- Student network for 2019 house of delegates. American Physical Therapy Association Website. https://www.apta.org/article/2019/02/21/student-network-for-2019-house-of-delegates. Published February 20, 2019. Accessed May 4, 2022.
- Chapters and sections. American Physical Therapy Association Website. https://aptaapps.apta.org//componentconnection/chaptersandsections.aspx?UniqueKey=&_ga=2.123823310.574317924.1646441368-1752472396.1645462031. Accessed March 4, 2022.
- Special interest groups (SIGs). American Physical Therapy Association Website. https://aptaapps.apta.org/componentconnection/SIGS.aspx. Accessed March 4, 2022.
- Student special interest groups (SIGs). American Physical Therapy Association Website. https://www.apta.org/for-students/student-sigs. Published December 1, 2019. Accessed March 4, 2022.
- Smith L, Fredendall A, Selina R, Curtis C, Creps J. Doctor of physical therapy student special interest groups: framework, perceptions, and interprofessional opportunities. J Allied Health. 2018;47(4):243-249. https://pubmed.ncbi.nlm.nih.gov/30508834/
- About the medical student section (MSS). American Medical Association Website. https://www.amaassn.org/member-groups-sections/medical-students. Published September 29, 2022. Accessed April 25, 2022.
- Reardon CL, Dottl S, Krahn D. Psychiatry student interest groups: what they are and what they could be. Acad Psychiatry. 2013;37(3):175-8. https://pubmed.ncbi.nlm.nih.gov/23632927/. Accessed April 25, 2022.
- ACEWM organization chart. Academy of Clinical Electrophysiology and Wound Management Website. https://www.acewm.org/content/about/organization-chart. Published September 9, 2022. Accessed March 4, 2022.
- O’Keefe KA. Emergency medicine interest group–opinion of graduating medical students. West J Emerg Med. 2014;15(5.1). https://escholarship.org/uc/item/4297860g. Accessed April 25, 2022.
- Bhatnagar V, Diaz S, Bucur PA. The need for more mentorship in medical school. Cureus. 2020;12(5):e7984. https://www.ncbi.nlm.nih.gov/pmc/articles/PMC7273374/.
- Special interest group member survey results. Association for talent development website. https://d22bbllmj4tvv8.cloudfront.net/96/fd/607db1954b27bbe6837de254caa1/special-interest-group-surveyresults-atd-branding.pdf. Published 2017.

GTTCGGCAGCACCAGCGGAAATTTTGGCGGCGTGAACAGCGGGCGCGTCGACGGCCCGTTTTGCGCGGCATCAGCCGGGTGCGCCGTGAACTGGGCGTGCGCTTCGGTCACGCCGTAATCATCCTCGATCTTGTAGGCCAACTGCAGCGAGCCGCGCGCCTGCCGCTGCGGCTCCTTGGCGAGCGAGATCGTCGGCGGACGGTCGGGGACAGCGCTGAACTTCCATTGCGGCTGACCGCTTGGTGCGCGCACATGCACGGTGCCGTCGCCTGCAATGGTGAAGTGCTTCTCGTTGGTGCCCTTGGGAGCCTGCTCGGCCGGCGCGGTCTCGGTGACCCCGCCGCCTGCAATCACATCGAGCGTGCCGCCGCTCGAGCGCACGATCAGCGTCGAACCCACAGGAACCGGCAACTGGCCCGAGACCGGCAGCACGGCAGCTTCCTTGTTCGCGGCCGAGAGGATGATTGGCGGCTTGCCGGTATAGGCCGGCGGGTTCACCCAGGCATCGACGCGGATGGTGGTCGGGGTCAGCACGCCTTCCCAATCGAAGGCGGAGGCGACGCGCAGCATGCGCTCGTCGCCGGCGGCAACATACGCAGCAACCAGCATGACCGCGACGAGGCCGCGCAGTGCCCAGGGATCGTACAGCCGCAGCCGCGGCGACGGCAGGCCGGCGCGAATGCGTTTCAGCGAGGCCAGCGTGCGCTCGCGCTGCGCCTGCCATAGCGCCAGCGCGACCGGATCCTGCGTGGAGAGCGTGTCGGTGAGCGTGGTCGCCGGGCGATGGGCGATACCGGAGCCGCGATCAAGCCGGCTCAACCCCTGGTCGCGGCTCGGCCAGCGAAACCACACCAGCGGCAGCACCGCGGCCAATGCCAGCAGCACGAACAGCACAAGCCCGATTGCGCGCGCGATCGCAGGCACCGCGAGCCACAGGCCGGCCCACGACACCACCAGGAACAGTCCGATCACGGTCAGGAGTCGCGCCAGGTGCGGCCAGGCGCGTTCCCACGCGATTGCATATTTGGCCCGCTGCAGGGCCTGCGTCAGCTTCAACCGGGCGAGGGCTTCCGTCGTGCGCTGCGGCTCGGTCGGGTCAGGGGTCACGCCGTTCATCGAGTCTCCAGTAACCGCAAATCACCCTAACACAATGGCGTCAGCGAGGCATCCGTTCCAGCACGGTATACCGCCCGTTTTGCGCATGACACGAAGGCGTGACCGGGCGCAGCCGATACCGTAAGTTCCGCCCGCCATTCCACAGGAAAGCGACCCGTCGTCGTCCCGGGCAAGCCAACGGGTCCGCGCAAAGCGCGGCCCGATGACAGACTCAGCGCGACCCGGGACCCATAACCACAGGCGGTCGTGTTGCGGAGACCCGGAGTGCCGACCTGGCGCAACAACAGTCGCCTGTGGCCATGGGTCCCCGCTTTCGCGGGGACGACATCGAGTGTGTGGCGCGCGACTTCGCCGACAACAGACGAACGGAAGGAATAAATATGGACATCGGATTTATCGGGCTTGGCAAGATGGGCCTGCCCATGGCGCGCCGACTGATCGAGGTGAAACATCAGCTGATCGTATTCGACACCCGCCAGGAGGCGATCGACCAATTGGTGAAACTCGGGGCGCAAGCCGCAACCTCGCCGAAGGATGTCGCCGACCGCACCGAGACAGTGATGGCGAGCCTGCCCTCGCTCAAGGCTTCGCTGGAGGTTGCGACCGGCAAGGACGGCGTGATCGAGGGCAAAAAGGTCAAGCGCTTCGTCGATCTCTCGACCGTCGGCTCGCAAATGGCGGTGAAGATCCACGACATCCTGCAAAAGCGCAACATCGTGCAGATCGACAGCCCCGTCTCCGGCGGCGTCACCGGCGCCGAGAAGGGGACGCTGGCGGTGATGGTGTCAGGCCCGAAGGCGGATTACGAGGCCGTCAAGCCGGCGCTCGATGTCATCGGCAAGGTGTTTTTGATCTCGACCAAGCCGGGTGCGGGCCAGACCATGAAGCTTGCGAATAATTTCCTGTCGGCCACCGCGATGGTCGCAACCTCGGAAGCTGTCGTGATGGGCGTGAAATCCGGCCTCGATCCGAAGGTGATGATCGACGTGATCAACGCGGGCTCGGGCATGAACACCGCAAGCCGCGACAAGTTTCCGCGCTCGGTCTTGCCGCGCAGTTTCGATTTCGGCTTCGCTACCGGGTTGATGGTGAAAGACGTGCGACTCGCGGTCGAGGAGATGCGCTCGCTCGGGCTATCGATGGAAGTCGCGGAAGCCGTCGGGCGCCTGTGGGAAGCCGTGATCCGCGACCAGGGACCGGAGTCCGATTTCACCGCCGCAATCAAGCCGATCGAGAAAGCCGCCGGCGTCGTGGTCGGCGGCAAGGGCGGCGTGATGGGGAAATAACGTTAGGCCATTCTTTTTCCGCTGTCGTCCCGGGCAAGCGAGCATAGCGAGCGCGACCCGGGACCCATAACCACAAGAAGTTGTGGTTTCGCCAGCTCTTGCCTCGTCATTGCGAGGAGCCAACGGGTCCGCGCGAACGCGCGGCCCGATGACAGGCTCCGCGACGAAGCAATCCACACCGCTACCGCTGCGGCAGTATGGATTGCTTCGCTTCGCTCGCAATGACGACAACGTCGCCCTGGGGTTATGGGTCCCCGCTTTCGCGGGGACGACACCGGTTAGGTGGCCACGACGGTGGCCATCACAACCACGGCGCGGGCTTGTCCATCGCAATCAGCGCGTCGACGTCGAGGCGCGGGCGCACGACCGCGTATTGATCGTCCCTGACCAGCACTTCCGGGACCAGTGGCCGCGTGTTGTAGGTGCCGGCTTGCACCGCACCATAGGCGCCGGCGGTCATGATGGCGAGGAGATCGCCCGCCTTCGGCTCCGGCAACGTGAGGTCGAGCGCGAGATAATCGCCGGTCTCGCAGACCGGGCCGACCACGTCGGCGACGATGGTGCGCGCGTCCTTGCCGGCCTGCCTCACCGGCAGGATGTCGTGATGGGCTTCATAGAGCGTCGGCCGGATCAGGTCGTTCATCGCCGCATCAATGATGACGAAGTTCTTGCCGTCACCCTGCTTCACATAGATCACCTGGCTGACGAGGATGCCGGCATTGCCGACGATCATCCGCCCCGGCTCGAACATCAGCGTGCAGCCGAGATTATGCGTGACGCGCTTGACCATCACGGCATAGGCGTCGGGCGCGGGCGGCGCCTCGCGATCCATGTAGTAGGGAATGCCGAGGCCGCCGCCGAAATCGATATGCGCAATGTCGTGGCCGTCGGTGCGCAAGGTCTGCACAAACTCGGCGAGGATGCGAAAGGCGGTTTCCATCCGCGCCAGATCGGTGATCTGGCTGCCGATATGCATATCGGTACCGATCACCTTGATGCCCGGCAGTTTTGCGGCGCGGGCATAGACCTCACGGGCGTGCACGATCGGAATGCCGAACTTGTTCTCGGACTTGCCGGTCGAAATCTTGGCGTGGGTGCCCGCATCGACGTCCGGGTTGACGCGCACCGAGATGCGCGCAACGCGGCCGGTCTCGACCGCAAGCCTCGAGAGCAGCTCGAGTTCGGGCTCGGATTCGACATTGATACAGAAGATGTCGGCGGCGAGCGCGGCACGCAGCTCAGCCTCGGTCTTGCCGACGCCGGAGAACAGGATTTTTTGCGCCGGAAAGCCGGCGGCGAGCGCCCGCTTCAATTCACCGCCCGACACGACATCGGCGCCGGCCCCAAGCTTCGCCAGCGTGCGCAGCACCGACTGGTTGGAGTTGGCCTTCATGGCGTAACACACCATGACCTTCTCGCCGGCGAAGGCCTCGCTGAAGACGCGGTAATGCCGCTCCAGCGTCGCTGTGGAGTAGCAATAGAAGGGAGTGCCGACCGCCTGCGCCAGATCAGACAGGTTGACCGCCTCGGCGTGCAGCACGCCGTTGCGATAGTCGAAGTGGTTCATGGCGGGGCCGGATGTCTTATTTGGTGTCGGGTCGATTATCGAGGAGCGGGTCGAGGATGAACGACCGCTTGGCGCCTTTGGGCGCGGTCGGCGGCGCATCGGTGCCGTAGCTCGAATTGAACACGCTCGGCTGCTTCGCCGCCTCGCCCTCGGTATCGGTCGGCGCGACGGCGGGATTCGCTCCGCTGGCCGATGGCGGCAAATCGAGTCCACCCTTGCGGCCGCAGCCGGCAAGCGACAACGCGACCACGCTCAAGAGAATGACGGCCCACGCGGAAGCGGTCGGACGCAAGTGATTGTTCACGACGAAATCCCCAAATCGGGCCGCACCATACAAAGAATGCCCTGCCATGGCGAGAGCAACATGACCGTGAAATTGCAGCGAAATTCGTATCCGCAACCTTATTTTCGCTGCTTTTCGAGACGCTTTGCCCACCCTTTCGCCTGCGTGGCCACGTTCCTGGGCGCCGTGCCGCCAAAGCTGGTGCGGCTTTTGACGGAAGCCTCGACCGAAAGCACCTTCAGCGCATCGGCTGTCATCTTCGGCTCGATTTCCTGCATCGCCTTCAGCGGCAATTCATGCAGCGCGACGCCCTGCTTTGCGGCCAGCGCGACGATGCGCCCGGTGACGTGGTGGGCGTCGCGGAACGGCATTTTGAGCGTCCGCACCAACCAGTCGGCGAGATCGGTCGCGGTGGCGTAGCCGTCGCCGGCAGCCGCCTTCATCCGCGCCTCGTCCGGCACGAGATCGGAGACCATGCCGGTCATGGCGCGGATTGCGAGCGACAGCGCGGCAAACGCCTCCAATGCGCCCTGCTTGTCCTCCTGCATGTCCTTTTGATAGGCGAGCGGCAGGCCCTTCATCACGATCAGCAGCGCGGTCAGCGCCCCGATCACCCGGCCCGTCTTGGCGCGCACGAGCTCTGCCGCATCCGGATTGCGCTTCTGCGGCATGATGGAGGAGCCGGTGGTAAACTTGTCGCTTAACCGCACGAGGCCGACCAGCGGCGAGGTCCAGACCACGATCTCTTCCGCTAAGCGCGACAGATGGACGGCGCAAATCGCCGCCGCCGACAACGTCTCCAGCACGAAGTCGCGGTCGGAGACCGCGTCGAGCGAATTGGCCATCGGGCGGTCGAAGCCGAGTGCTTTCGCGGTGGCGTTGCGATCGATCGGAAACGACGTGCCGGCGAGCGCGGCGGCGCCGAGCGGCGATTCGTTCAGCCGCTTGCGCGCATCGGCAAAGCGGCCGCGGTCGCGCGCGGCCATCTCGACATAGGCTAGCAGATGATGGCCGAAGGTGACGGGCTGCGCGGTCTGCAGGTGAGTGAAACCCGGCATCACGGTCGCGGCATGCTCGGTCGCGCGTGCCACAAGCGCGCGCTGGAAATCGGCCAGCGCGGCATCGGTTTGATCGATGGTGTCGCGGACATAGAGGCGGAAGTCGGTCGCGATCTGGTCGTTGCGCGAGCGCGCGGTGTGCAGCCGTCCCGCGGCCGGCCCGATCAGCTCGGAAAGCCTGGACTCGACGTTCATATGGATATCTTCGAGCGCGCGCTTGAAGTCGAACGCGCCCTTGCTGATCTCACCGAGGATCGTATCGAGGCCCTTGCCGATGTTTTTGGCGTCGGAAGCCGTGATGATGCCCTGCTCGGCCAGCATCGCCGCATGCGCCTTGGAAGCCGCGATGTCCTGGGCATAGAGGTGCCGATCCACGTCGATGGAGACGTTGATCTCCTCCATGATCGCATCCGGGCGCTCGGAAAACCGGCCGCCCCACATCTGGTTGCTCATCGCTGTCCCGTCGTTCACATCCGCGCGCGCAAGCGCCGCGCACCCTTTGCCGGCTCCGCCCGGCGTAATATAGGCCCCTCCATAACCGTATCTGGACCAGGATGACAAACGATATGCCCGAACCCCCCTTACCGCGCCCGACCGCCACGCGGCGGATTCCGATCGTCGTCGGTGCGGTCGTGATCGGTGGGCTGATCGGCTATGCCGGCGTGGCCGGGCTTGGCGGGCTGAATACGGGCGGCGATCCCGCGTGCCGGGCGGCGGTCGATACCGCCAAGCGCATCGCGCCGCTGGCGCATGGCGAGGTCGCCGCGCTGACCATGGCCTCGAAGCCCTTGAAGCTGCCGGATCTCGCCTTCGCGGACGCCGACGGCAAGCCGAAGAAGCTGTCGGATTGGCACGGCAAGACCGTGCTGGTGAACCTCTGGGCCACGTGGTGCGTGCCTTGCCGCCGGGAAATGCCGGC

- Sambunjak D, Straus SE, Marusi? A. Mentoring in academic medicine: a systematic review. JAMA. 2006;296(9):1103-1115. https://pubmed.ncbi.nlm.nih.gov/16954490/.
- McCarthy D, Bahri P, Barnes J, Delumeau JC, Edwards B, Harrison-Woolrych M. An Update on IoSP special interest groups. Drug Saf. 2018;41(1):1-6.
- Linehan V, Ramlackhansingh J, Hartery A, Gullipalli R. The use of a student radiology interest group to promote ultrasound education – a single center experience. Acad Radiol. 2020;27(5):724-736.
- Whittaker JL, Ellis R, Hodges PW, et al. Imaging with ultrasound in physical therapy: What is the PT’s scope of practice? A competency-based educational model and training recommendations. Br J Sports Med. 2019;53(23):1447-1453. doi:10.1136/bjsports-2018-100193
- Ng L, Seow KC, MacDonald L, et al. eLearning in physical therapy: Lessons learned from transitioning a professional education program to full eLearning during the COVID-19 pandemic. Phys Ther. 2021;101(4). doi:10.1093/ptj/pzab082
- Agarwal A, Shah A, Byler S, Hirsch AE. Cultivating interest in oncology through a medical student oncology society. J Cancer Educ. 2017;32(1):31-34. doi:10.1007/s13187-015-0902-4
- Huang D, Childs E, Uppalapati AV, Tai EC, Hirsch AE. Medical student leadership in the student oncology society: evaluation of a student-run interest group. J Cancer Educ. 2022;37(6):1629-1633. doi:10.1007/s13187-021-02000-7
- Dorozhkin EM, Zaitseva EV, Tatarskikh BY. Impact of student government bodies on students’ professional development. Int Elect J Math Ed. 2016;11(7):2666-2677.
- Hardy B, Ford LR. It’s not me, it’s you: miscomprehension in surveys. Organ Res Methods. 2014;17(2):138-162. doi:10.1177/1094428113520185
- Sahlqvist S, Song Y, Bull F, et al. Effect of questionnaire length, personalisation and reminder type on response rate to a complex postal survey: randomised controlled trial. BMC Med Res Methodol. 2011;11(1):62. doi:10.1186/1471-2288-11-62.